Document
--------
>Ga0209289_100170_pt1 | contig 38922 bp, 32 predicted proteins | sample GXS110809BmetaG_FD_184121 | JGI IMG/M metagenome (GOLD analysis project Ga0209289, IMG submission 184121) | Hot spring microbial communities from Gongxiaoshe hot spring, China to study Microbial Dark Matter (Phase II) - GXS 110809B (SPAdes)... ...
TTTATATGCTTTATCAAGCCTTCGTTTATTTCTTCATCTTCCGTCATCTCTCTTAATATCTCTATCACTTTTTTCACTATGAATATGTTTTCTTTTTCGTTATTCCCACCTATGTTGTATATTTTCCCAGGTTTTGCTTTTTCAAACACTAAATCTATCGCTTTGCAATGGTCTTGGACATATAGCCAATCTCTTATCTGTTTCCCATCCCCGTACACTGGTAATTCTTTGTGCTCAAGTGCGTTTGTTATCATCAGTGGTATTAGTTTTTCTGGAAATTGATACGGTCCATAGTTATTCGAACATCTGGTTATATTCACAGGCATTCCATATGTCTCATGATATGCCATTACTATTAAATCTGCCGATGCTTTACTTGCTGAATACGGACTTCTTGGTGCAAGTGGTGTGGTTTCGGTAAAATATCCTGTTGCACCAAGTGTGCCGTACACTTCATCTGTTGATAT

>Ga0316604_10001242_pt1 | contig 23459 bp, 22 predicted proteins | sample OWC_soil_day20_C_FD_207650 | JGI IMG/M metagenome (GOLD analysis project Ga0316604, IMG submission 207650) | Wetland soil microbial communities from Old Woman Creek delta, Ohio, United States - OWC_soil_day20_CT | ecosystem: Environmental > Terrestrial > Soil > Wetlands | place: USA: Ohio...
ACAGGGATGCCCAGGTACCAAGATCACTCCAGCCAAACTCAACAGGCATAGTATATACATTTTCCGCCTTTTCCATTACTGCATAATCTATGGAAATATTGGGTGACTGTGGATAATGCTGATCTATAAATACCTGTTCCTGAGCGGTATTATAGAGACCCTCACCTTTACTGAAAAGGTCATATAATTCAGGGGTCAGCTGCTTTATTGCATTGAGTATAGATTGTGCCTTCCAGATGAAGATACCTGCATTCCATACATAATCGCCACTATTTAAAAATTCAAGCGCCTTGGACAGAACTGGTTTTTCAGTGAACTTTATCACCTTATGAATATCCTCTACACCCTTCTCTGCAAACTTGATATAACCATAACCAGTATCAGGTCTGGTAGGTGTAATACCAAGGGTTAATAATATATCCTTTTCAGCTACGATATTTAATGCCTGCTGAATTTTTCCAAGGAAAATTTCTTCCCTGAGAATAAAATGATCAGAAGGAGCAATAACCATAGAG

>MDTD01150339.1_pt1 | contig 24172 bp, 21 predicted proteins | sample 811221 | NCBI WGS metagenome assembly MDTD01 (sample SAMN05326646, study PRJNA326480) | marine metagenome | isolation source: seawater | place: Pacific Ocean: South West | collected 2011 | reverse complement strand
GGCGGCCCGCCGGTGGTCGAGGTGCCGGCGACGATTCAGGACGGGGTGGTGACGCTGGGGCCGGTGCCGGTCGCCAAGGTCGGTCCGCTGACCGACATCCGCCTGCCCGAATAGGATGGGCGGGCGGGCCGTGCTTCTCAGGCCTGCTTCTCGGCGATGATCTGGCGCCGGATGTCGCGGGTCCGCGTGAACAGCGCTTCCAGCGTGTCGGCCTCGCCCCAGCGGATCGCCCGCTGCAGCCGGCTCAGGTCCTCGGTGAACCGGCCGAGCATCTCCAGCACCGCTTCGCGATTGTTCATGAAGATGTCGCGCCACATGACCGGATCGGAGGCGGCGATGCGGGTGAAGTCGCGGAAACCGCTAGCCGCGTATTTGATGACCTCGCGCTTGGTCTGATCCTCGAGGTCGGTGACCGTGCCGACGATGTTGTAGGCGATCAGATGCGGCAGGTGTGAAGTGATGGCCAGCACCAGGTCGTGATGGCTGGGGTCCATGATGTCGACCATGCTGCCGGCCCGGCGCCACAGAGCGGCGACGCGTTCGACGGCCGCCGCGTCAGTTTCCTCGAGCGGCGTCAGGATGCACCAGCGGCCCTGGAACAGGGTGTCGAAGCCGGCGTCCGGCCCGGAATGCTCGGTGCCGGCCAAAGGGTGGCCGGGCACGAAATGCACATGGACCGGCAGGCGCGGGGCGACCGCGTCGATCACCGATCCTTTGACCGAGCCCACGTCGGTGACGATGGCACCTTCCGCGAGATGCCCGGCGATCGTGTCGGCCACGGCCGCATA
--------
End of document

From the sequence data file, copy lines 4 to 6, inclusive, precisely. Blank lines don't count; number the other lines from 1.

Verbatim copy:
ACAGGGATGCCCAGGTACCAAGATCACTCCAGCCAAACTCAACAGGCATAGTATATACATTTTCCGCCTTTTCCATTACTGCATAATCTATGGAAATATTGGGTGACTGTGGATAATGCTGATCTATAAATACCTGTTCCTGAGCGGTATTATAGAGACCCTCACCTTTACTGAAAAGGTCATATAATTCAGGGGTCAGCTGCTTTATTGCATTGAGTATAGATTGTGCCTTCCAGATGAAGATACCTGCATTCCATACATAATCGCCACTATTTAAAAATTCAAGCGCCTTGGACAGAACTGGTTTTTCAGTGAACTTTATCACCTTATGAATATCCTCTACACCCTTCTCTGCAAACTTGATATAACCATAACCAGTATCAGGTCTGGTAGGTGTAATACCAAGGGTTAATAATATATCCTTTTCAGCTACGATATTTAATGCCTGCTGAATTTTTCCAAGGAAAATTTCTTCCCTGAGAATAAAATGATCAGAAGGAGCAATAACCATAGAG

>MDTD01150339.1_pt1 | contig 24172 bp, 21 predicted proteins | sample 811221 | NCBI WGS metagenome assembly MDTD01 (sample SAMN05326646, study PRJNA326480) | marine metagenome | isolation source: seawater | place: Pacific Ocean: South West | collected 2011 | reverse complement strand
GGCGGCCCGCCGGTGGTCGAGGTGCCGGCGACGATTCAGGACGGGGTGGTGACGCTGGGGCCGGTGCCGGTCGCCAAGGTCGGTCCGCTGACCGACATCCGCCTGCCCGAATAGGATGGGCGGGCGGGCCGTGCTTCTCAGGCCTGCTTCTCGGCGATGATCTGGCGCCGGATGTCGCGGGTCCGCGTGAACAGCGCTTCCAGCGTGTCGGCCTCGCCCCAGCGGATCGCCCGCTGCAGCCGGCTCAGGTCCTCGGTGAACCGGCCGAGCATCTCCAGCACCGCTTCGCGATTGTTCATGAAGATGTCGCGCCACATGACCGGATCGGAGGCGGCGATGCGGGTGAAGTCGCGGAAACCGCTAGCCGCGTATTTGATGACCTCGCGCTTGGTCTGATCCTCGAGGTCGGTGACCGTGCCGACGATGTTGTAGGCGATCAGATGCGGCAGGTGTGAAGTGATGGCCAGCACCAGGTCGTGATGGCTGGGGTCCATGATGTCGACCATGCTGCCGGCCCGGCGCCACAGAGCGGCGACGCGTTCGACGGCCGCCGCGTCAGTTTCCTCGAGCGGCGTCAGGATGCACCAGCGGCCCTGGAACAGGGTGTCGAAGCCGGCGTCCGGCCCGGAATGCTCGGTGCCGGCCAAAGGGTGGCCGGGCACGAAATGCACATGGACCGGCAGGCGCGGGGCGACCGCGTCGATCACCGATCCTTTGACCGAGCCCACGTCGGTGACGATGGCACCTTCCGCGAGATGCCCGGCGATCGTGTCGGCCACGGCCGCATA